With passenger numbers set to more than double by 2050, the aviation industry and policymakers are urgently seeking solutions to decarbonise air travel. Catherine Early reports on progress
With the global aviation industry fighting the loss of billions of dollars in revenue from the Covid-19-induced travel downturn, it is perhaps surprising that momentum on the fight against climate change has sped up rather than fallen away.
But even with the downgrading of air traffic forecasts, the sector will be transporting around 10 billion passengers a year by 2050, more than twice 2019 levels, according to the Air Transport Action Group.
New collaborations between governments and industry have sprung up in the past year, with a big focus on ramping up the use of sustainable fuels, which currently constitute less than 1% of total consumption across the industry. These include the UK’s Jet Zero Council, a sector-wide partnership of airlines, airports, research institutions, fuel manufacturers and three ministers from the UK’s departments for transport, and energy and industrial strategy.
This week Jet Zero announced a £15m competition to help companies pioneer new technologies to convert materials such as household rubbish, waste wood and excess electricity into sustainable aviation fuel. To qualify, solutions will need to offer emissions savings of more than 70% compared to conventional jet fuel.
In January, the World Economic Forum, which facilitates public-private collaboration, launched the Mission Possible Partnership, an alliance of climate leaders focused on identifying breakthroughs that can be achieved in the near term in the decarbonisation of heavy industry and transport. Aviation will be targeted through the existing Clean Skies for Tomorrow collaboration, under which 80 companies are engaging on routes to industry decarbonisation including sustainable aviation fuels (SAF).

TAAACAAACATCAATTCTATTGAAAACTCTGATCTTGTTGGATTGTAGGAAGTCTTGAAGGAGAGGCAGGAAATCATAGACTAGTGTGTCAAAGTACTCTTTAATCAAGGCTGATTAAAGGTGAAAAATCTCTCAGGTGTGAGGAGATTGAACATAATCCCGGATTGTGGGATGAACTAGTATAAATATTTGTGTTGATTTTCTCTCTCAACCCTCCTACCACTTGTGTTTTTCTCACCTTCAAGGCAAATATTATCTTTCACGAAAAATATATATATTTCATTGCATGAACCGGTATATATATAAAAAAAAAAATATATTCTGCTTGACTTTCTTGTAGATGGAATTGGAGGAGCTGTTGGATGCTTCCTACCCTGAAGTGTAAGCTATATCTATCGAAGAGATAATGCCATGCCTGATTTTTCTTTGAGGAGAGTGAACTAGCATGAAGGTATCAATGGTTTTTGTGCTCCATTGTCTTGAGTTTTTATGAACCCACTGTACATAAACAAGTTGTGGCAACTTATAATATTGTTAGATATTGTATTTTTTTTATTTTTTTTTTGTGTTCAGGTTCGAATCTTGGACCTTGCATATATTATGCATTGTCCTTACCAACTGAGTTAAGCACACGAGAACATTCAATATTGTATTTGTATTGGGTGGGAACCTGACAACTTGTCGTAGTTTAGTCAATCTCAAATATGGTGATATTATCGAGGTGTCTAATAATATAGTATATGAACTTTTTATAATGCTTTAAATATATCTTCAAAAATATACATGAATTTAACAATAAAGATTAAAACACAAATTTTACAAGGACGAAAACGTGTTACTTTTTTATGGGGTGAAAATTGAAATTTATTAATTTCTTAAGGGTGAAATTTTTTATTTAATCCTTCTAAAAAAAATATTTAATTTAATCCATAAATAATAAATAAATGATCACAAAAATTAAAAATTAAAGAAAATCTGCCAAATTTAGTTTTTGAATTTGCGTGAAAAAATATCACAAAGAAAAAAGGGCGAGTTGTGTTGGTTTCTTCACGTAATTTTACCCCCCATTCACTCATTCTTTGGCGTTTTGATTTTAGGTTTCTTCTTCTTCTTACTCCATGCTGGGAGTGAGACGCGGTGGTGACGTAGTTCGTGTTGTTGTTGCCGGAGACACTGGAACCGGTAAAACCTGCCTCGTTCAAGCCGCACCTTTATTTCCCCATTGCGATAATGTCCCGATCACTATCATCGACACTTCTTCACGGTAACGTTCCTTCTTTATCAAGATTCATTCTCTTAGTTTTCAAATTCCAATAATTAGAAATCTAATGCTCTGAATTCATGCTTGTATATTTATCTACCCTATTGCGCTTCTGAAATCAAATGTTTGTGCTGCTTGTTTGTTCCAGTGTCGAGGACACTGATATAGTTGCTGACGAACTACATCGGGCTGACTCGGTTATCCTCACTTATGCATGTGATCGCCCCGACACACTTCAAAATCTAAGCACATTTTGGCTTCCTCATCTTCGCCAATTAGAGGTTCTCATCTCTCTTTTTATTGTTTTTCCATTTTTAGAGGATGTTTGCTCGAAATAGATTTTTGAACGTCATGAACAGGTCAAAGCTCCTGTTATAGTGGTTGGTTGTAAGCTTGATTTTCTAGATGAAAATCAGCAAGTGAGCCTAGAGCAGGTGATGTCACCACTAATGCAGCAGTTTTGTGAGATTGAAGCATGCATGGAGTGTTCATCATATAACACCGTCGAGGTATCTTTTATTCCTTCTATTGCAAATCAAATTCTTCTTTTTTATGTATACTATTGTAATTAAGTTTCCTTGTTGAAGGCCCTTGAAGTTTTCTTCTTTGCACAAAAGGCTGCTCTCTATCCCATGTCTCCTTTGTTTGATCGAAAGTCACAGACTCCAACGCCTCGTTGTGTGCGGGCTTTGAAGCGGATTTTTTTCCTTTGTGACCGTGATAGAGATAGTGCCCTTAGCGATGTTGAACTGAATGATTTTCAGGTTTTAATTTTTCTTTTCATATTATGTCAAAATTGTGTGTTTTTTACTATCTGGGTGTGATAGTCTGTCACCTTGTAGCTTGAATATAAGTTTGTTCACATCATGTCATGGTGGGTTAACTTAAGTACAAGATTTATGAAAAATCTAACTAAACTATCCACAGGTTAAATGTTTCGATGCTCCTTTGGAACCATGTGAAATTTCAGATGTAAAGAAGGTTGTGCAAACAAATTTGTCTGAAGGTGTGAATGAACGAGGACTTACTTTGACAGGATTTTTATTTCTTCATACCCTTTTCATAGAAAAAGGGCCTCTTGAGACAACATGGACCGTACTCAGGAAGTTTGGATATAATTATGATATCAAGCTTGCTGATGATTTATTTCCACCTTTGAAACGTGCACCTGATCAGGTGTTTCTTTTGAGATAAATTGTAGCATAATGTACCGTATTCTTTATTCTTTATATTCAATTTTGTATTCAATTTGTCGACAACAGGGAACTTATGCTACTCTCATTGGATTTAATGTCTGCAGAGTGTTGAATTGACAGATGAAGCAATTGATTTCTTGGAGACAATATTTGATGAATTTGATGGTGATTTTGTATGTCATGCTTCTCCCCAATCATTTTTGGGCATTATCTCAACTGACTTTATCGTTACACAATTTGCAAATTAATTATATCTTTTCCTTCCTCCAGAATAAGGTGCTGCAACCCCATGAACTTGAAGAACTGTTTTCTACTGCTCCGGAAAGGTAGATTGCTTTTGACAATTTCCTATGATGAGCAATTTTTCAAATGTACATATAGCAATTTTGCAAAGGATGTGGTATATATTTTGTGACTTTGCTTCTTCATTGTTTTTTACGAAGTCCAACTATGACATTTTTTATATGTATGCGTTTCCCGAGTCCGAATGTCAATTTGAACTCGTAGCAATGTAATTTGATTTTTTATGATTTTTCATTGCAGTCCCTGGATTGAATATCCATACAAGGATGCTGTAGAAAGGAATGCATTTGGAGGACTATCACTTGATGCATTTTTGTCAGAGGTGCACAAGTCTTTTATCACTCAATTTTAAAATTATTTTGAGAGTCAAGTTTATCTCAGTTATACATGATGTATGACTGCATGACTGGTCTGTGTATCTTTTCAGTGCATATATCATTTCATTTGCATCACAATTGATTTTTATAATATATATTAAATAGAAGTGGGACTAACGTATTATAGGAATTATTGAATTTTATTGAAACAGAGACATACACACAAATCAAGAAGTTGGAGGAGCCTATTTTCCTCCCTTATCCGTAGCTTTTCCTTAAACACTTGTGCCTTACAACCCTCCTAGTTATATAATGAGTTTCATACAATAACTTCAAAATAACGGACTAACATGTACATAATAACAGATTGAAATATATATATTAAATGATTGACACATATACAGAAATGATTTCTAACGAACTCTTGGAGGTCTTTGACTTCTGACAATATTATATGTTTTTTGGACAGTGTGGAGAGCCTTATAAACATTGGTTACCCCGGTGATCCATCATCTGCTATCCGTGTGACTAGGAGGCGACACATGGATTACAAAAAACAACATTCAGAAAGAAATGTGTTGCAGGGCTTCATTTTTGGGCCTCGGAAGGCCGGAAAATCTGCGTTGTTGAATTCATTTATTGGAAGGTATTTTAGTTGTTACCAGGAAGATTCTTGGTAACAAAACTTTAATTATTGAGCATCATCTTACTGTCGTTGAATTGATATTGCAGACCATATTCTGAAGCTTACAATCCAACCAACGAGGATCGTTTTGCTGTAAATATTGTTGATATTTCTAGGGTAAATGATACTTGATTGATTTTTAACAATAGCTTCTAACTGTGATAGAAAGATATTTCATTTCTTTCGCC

In February, airline officials from companies includ ing American Airlines, United Airlines and Delta Air Lines met virtually with White House officials to discuss tackling aviation pollution and urge U.S. support for greener aviation fuel.
If you’d told me 18 months ago that this level of dedication was going to be in place in the midst of a global pandemic, I wouldn't have believed you
Although the industry's current climate targets, set in 2009, call for emissions to be halved by 2050, an increasing number of companies in the aviation value chain announcing commitments to reach net-zero by 2050, including the 13 airlines in the One World Alliance, Heathrow Airport, and aircraft engine manufacturer Rolls-Royce.
These efforts are being boosted by large corporates announcing plans to purchase SAF equivalent to all business travel with particular airlines, such as deals between Microsoft and Dutch airline KLM and Alaska Airlines, and similar agreements by Deloitte with American Airlines and Delta Air Lines.
“If you’d told me 18 months ago that this level of interest and dedication was going to be in place across the industry in the midst of a global pandemic, I don't think I would have believed you,” says Kevin Soubly, project lead for the WEF Clean Skies for Tomorrow programme.
A combination of factors has catalysed action, he believes, including increased demand for more sustainable travel from both the public and corporations, investors and governments. This has all come to a head with the pandemic, which has forced people to stay inside and think about what they want things to look like when economic activity returns in full, he says.
“By and large, the consensus is we want it to be more sustainable, we want to mitigate the effects of climate change, and that means changing how we do things and pushing forward increased energy transition,” he says.